The publication of names of corporate offenders is often referred to as ‘naming and shaming.’ This term is, however, controversial, and regulators generally prefer the more neutral term ‘disclosure.’ For reasons of legal equality, regulators often prefer to publish the names of companies with prosecution decisions, inspection results, enforcement measures and sanctions systematically in publicly accessible inspection reports, benchmarks, performance indicator scores, offenders’ indices, public registers, black lists of offending companies, or incidental press releases on enforcement actions. This chapter is concerned with whether and how such publications influence compliance. It argues that disclosure will only positively influence compliance when regulators succeed in connecting with firms’ concern for a good reputation as a motive for compliance. It identifies three aspects of firms’ reputations that can motivate compliance. First, a reputation is a financial asset, because it enables firms to increase their market share, share value or business opportunities. Second, entrepreneurs do not only strive for a good reputation because it pays off financially, but also because they value being regarded as respectful, credible and reliable, and want to act in accordance with social norms. Third, a reputation defines duties and obligations and thus increases firms’ awareness about normative expectations of its stakeholders. Regulatory disclosure can influence compliance when it connects to one or more of these three aspects of firm’s reputations: by invoking firms’ fear of reputational sanctions, by invoking firms’ fear of public disapproval and shame, and by increasing firms’ awareness of the duties and obligations that constitute a good reputation.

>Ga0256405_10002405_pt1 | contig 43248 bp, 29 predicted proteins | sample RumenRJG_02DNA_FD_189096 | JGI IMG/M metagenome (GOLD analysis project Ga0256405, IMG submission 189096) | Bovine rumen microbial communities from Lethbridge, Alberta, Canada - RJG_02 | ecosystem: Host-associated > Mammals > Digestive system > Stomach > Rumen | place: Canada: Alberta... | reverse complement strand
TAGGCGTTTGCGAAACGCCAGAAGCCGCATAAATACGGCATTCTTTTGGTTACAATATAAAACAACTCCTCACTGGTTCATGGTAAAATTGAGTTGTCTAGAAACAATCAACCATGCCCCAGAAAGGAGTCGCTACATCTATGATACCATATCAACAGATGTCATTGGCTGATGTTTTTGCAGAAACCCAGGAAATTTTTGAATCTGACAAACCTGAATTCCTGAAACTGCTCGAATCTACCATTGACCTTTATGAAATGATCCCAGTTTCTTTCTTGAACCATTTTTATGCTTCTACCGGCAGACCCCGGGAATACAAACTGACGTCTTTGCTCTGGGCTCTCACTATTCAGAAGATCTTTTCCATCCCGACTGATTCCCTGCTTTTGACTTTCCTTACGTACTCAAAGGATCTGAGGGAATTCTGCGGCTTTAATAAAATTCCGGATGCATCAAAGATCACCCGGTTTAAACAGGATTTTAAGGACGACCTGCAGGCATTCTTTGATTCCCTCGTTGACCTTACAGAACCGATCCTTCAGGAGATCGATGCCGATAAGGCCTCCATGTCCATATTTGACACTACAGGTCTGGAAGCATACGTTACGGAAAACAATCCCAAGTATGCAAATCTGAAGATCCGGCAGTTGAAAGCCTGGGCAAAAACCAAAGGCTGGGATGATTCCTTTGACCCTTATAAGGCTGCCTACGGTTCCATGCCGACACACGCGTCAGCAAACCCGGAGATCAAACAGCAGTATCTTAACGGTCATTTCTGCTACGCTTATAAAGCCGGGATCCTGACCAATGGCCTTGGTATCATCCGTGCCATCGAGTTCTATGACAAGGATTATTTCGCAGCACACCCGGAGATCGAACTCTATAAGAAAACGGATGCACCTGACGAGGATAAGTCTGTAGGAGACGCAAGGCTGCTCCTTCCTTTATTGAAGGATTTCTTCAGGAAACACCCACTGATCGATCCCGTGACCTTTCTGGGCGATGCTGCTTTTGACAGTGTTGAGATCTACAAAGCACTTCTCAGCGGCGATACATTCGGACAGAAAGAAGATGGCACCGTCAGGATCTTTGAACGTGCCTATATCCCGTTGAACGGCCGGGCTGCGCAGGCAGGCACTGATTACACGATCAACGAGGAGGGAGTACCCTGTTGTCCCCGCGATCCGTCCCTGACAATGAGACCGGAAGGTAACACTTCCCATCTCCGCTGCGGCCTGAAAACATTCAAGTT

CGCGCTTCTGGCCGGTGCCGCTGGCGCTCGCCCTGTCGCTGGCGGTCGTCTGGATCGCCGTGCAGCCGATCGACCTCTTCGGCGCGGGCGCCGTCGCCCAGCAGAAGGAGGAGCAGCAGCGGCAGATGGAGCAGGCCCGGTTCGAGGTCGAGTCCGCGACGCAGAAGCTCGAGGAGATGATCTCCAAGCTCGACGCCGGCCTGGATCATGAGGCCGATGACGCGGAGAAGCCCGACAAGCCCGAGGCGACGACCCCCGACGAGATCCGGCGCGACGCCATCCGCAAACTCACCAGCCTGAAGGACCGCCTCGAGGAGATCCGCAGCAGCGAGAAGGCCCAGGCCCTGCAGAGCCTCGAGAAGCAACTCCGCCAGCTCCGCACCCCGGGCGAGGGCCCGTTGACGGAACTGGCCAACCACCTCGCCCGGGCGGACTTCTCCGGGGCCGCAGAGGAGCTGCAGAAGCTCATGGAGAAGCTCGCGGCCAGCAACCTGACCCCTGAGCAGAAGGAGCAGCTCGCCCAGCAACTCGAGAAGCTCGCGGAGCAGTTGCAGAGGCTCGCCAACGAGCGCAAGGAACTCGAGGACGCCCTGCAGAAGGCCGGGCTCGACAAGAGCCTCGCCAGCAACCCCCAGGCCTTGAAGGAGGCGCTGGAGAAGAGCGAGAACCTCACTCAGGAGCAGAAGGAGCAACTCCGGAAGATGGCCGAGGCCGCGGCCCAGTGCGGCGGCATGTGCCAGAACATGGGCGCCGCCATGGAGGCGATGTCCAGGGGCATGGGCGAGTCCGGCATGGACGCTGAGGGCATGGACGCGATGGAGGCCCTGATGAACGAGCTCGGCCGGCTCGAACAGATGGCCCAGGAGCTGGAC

Erasmus School of Law

van Erp, J. (2012). Naming and Shaming in Regulatory Enforcement. Retrieved from